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As soon as we emerge from the womb, we’ve started to accumulate the first few hundred of our lifelong companions—the rich population of microbes that live in and on us. By the time we greet our kindergarten teacher, we are outnumbered: The microbial cells we carry far exceed our own.
These bugs aren’t freeloaders. We maintain a symbiosis with our microbiome that helps keep us healthy. Its job includes breaking down foods our bodies are otherwise unable to digest, metabolizing nutrients into needed vitamins, helping to regulate glucose levels, and sending signals to our immune system.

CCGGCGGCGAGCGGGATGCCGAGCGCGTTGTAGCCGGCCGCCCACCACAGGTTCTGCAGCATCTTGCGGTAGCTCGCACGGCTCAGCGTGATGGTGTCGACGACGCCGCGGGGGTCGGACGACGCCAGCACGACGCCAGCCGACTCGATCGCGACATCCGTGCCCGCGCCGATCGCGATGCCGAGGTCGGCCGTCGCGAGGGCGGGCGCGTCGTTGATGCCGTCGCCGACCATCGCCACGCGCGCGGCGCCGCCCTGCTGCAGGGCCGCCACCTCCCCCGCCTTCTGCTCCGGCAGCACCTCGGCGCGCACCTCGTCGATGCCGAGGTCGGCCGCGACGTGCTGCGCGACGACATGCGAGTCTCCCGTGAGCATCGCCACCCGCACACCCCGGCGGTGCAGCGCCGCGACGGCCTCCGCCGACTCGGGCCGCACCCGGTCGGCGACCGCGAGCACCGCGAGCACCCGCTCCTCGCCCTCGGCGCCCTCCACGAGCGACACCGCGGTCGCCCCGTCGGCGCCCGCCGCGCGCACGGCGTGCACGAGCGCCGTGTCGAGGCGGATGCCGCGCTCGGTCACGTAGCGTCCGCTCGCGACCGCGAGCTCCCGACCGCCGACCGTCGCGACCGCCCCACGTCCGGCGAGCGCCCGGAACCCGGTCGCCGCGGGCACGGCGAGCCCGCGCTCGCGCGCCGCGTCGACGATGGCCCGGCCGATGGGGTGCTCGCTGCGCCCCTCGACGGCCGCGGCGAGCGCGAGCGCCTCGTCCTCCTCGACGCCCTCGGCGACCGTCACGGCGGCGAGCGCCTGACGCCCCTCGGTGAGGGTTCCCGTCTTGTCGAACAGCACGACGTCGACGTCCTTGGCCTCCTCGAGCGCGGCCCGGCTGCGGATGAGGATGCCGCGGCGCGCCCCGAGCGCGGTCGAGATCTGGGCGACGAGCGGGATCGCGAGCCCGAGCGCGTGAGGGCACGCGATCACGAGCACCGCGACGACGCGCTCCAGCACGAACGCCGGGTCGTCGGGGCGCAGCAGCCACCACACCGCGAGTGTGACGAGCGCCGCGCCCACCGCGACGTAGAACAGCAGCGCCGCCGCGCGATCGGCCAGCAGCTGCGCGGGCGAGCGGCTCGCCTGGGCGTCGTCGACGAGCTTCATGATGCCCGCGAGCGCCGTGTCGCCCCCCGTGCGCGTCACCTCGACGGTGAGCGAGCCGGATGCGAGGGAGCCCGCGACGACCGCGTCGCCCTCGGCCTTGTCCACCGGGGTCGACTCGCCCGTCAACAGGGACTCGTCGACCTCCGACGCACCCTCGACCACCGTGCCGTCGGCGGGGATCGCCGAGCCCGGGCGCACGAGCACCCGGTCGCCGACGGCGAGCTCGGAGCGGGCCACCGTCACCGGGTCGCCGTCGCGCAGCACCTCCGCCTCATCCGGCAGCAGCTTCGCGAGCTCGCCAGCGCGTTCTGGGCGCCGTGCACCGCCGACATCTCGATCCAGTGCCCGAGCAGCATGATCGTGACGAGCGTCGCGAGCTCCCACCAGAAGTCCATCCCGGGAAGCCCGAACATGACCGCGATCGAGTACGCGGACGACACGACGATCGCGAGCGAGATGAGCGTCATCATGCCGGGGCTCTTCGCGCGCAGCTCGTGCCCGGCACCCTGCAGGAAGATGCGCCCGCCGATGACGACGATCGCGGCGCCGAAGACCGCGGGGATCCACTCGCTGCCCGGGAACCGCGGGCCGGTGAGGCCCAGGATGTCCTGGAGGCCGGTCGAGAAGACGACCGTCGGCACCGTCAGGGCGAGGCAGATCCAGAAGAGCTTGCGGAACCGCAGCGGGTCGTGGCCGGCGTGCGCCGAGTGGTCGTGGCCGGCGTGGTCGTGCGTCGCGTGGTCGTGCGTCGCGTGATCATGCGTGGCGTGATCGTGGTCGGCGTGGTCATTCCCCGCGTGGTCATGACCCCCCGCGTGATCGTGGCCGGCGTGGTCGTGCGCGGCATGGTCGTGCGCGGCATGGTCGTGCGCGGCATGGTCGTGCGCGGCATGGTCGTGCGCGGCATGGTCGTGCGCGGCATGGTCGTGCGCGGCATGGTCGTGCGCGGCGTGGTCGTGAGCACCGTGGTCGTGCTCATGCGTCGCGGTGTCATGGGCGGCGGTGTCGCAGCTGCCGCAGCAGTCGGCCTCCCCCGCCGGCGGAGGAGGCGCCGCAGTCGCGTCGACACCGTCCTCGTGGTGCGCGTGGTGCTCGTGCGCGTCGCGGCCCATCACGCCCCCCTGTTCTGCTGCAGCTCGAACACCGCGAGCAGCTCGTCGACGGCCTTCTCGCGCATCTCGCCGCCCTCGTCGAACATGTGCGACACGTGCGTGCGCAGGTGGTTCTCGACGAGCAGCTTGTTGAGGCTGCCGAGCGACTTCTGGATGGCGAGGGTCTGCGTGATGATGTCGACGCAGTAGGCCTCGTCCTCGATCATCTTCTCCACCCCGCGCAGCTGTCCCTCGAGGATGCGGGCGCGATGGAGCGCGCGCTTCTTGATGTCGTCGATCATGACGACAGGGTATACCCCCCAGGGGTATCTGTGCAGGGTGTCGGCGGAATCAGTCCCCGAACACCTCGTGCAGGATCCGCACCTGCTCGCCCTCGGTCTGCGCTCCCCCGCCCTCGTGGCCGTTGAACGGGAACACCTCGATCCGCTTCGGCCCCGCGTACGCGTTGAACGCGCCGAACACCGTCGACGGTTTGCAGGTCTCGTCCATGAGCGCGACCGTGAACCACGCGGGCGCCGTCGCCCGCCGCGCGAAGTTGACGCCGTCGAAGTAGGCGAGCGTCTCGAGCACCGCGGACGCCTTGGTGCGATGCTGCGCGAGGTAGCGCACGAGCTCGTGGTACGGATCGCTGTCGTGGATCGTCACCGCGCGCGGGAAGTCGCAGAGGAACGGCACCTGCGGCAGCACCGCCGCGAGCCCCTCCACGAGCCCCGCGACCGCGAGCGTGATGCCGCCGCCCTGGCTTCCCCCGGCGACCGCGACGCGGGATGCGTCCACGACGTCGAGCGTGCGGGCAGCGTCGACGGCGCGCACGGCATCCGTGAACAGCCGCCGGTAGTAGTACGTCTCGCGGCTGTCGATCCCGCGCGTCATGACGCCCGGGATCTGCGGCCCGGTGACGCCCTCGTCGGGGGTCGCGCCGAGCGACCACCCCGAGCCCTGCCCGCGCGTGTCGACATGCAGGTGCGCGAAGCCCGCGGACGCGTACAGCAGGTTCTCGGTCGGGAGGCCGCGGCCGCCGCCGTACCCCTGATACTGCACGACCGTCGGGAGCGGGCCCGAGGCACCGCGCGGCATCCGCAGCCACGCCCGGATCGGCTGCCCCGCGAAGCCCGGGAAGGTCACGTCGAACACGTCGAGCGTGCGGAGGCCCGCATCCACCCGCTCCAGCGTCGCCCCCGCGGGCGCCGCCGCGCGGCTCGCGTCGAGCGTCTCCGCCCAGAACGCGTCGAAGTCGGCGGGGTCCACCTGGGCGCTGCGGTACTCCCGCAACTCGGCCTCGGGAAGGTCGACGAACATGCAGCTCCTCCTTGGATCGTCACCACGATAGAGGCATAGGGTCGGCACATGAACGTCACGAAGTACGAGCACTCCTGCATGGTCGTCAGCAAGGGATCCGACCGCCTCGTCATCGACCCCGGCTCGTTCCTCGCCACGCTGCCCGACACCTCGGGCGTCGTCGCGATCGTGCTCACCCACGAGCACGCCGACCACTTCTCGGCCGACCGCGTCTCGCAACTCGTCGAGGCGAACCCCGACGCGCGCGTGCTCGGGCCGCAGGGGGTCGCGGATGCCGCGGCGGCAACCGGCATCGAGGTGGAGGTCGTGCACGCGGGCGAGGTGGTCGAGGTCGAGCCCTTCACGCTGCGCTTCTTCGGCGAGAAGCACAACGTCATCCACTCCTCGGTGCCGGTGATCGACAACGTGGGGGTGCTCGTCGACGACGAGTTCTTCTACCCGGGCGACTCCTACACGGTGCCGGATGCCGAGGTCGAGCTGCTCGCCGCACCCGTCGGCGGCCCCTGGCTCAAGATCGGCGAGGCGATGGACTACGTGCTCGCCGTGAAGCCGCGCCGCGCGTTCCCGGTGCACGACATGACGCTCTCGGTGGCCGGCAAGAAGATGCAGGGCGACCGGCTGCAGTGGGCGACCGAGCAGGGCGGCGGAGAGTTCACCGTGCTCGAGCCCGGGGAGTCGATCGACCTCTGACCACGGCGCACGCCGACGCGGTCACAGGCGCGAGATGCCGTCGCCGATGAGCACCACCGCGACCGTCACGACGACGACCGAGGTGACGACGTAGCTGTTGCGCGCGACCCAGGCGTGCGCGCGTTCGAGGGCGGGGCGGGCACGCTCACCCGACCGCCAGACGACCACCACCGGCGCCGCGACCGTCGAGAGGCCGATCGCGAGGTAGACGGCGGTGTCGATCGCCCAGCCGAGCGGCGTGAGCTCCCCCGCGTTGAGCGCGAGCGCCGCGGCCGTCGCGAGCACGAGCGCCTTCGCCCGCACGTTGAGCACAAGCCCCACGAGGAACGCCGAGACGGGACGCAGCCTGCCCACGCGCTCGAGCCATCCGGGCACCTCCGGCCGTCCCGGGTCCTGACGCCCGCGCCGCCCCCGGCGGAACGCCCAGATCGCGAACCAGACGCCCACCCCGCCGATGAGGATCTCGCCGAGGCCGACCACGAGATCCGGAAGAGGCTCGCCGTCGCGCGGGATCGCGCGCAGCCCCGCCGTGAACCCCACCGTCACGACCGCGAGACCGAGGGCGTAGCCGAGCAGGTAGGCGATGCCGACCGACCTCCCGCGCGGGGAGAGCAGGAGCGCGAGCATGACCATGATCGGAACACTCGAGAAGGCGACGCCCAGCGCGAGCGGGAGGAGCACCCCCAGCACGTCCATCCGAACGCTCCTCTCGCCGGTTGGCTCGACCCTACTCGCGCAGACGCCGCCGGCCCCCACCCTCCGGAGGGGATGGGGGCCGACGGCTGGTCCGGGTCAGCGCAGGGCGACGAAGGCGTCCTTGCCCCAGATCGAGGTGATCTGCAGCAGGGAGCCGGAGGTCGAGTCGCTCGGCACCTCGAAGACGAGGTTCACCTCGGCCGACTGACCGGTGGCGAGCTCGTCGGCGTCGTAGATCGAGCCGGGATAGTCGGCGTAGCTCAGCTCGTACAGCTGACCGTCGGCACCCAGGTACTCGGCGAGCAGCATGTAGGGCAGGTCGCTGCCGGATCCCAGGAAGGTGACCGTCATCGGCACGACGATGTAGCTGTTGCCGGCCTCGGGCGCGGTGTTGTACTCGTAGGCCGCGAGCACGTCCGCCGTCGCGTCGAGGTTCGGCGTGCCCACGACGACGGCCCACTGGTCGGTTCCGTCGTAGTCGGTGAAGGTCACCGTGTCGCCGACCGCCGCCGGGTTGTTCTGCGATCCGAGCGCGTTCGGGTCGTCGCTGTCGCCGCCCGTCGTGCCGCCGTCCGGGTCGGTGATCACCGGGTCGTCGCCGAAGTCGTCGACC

Several technological and clinical advances have converged to produce the current microbiome mania. The most critical development has been the ability to use gene sequencing to quickly identify the microbes camping out in the human body and sometimes deduce their function.
“To understand the microbiome, we have to look at literally thousands of different species of bacteria all at once,” says Roger Pomerantz, CEO of Seres Therapeutics. Without the precipitous drop in the cost and time it takes to capture and analyze gargantuan quantities of genetic data, he adds, “the microbiome revolution would not be here.”
The new sequencing capabilities have enabled projects that not long ago would have been inconceivable. For example, four-year-old Second Genome recently did an experiment that required it to sequence and analyze several thousand biological samples. Whereas a decade ago it would have taken a year to sequence just one genome, the company’s researchers wrapped up the project in just a month.
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